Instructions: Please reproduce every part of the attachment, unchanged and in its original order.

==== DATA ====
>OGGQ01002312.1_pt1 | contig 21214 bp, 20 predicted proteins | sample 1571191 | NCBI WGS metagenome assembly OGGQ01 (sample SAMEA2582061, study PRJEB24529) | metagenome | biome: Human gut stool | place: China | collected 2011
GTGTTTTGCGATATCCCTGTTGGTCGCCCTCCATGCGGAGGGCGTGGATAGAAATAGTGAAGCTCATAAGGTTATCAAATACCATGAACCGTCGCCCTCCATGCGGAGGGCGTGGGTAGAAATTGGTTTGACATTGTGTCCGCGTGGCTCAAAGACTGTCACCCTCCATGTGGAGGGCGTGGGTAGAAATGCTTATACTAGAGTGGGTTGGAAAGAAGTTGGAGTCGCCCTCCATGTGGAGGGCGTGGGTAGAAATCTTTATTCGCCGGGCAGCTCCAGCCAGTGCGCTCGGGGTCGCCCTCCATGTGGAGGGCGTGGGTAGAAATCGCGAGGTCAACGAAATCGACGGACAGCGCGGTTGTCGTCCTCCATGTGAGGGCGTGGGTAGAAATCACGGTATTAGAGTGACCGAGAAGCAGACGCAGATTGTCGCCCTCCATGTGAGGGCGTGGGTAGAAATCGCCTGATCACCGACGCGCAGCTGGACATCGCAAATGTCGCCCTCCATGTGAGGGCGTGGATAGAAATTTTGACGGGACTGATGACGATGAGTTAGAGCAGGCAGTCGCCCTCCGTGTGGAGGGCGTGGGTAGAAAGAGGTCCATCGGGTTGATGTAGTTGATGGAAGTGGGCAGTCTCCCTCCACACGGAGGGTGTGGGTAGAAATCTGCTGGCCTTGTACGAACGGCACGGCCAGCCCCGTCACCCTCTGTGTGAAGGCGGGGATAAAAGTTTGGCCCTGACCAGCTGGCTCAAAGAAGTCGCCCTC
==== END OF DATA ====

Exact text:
>OGGQ01002312.1_pt1 | contig 21214 bp, 20 predicted proteins | sample 1571191 | NCBI WGS metagenome assembly OGGQ01 (sample SAMEA2582061, study PRJEB24529) | metagenome | biome: Human gut stool | place: China | collected 2011
GTGTTTTGCGATATCCCTGTTGGTCGCCCTCCATGCGGAGGGCGTGGATAGAAATAGTGAAGCTCATAAGGTTATCAAATACCATGAACCGTCGCCCTCCATGCGGAGGGCGTGGGTAGAAATTGGTTTGACATTGTGTCCGCGTGGCTCAAAGACTGTCACCCTCCATGTGGAGGGCGTGGGTAGAAATGCTTATACTAGAGTGGGTTGGAAAGAAGTTGGAGTCGCCCTCCATGTGGAGGGCGTGGGTAGAAATCTTTATTCGCCGGGCAGCTCCAGCCAGTGCGCTCGGGGTCGCCCTCCATGTGGAGGGCGTGGGTAGAAATCGCGAGGTCAACGAAATCGACGGACAGCGCGGTTGTCGTCCTCCATGTGAGGGCGTGGGTAGAAATCACGGTATTAGAGTGACCGAGAAGCAGACGCAGATTGTCGCCCTCCATGTGAGGGCGTGGGTAGAAATCGCCTGATCACCGACGCGCAGCTGGACATCGCAAATGTCGCCCTCCATGTGAGGGCGTGGATAGAAATTTTGACGGGACTGATGACGATGAGTTAGAGCAGGCAGTCGCCCTCCGTGTGGAGGGCGTGGGTAGAAAGAGGTCCATCGGGTTGATGTAGTTGATGGAAGTGGGCAGTCTCCCTCCACACGGAGGGTGTGGGTAGAAATCTGCTGGCCTTGTACGAACGGCACGGCCAGCCCCGTCACCCTCTGTGTGAAGGCGGGGATAAAAGTTTGGCCCTGACCAGCTGGCTCAAAGAAGTCGCCCTC